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Public Art Planning

​​PUBLIC ART PLAN
The Phoenix Office of Arts and Culture works each year with many other city departments, community groups, and the Mayor and City Council to develop the annual Public Art Project Plan. The yearly plan identifies public art projects that offer the greatest potential to improve the design of Phoenix through experiences in the arts. The plan is presented to the Mayor and City Council for review and approval. Budgets for individual projects range from under $10,000 to $2.5 million. The total budget for each project includes the artist’s contract amount (which generally covers design, fabrication and installation) and the administrative costs for the project. Art projects are funded in part through the sale of city-issued bonds, which are repaid with revenue from the city’s secondary property tax and enterprise funds.

PDF2014-19 Public Art Plan

MAPPING THE CITY
To pick the best sites and projects, Phoenix uses a GIS mapping system to see the “big picture” of the city’s Capital Improvement Program. By layering all of the things Phoenix plans to build – streets, water, wastewater, storm sewers, parks, transit and many other public facilities and infrastructure – onto a map, public art planners can see where concentrations of new construction and investment offer opportunities for integrated design, and where public funds can be used more efficiently by coordinating and connecting projects, maximizing the visibility and benefits of public art.
 

The Public Art Project Plan includes the following types of public art projects:

1. Design Team Projects
Placing artists on design teams to collaborate with architects, landscape architects, engineers and community members to plan major capital construction projects such as recycling facilities, freeway bridges, streetscape improvements and community centers. Design team projects may result in art elements that are constructed as an integral part of new infrastructure, stand-alone elements built and installed by the artist or a combination of both.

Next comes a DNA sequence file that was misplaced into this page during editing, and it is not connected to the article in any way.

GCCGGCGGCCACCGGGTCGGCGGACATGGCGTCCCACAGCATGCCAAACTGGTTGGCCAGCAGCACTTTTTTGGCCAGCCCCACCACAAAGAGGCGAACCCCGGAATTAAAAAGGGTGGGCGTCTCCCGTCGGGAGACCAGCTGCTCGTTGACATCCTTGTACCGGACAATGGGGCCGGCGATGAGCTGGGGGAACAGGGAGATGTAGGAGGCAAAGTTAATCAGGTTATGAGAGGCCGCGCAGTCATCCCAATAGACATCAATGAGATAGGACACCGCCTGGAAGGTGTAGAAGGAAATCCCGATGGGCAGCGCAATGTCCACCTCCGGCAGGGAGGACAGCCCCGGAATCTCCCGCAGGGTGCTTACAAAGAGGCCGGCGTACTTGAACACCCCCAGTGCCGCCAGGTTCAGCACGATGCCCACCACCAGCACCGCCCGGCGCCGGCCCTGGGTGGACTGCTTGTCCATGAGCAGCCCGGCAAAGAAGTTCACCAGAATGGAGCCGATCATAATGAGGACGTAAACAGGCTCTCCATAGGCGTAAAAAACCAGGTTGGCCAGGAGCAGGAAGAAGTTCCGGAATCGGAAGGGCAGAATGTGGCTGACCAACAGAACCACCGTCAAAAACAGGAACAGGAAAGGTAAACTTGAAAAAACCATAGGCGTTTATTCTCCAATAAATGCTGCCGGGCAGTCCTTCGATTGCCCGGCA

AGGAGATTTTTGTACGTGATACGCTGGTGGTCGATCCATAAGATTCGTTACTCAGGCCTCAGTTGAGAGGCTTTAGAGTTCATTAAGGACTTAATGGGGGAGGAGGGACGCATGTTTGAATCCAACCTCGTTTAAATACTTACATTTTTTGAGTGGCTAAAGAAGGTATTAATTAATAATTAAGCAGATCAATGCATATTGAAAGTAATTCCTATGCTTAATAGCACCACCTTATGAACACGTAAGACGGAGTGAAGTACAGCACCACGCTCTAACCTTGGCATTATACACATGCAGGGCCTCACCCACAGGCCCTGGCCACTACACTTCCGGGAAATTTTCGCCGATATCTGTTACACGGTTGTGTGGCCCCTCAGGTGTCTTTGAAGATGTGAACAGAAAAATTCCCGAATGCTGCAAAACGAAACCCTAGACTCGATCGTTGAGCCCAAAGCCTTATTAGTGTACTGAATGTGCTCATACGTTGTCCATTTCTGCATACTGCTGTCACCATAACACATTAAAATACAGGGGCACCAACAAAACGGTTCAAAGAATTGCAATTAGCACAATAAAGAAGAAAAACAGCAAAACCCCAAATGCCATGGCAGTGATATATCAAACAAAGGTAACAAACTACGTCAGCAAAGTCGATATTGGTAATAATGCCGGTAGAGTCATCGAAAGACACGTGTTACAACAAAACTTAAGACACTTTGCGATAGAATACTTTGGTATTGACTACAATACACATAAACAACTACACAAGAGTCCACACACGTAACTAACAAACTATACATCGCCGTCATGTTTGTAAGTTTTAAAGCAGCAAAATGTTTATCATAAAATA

2. Site Specific Commissions
Artists design and fabricate artwork or artistic enhancements designed for specific locations that reflect the history, use or sense of community for the project site. Site specific commissions may be incorporated into new construction or existing public facilities.
3. Purchase of Existing Artwork

The city maintains an extensive portable works collection that includes 1,000 works of art that are displayed in public buildings.
4. Temporary Commissions
Temporary commissions include a range of short-term projects that provide professional development for artists and that respond to selected locations or opportunities. Temporary projects may include media commissions, temporary sculpture, changing displays, banners or other displays for a limited time.
5. On-Going Integrated Projects
The city has commissioned a number of artist-designed amenities that may be integrated with new construction or renovation. On-going projects include opportunities such as display banners that are periodically changed to provide new content.
6.
Artwork Refurbishment
The city must periodically refurbish public artwork that is part of the city’s collection. Sometimes it is necessary to modify existing artworks to adjust to changing site conditions or to renew the appearance of existing artworks that have been exposed to the elements. These modifications go beyond routine artwork maintenance activities.
7. Master Planning

The city periodically develops public art master plans to determine the best opportunities for incorporating art into public projects. Such master plans often recommend specific projects or series of project, and where they should be sited to achieve the greatest public benefit.

 

 

 

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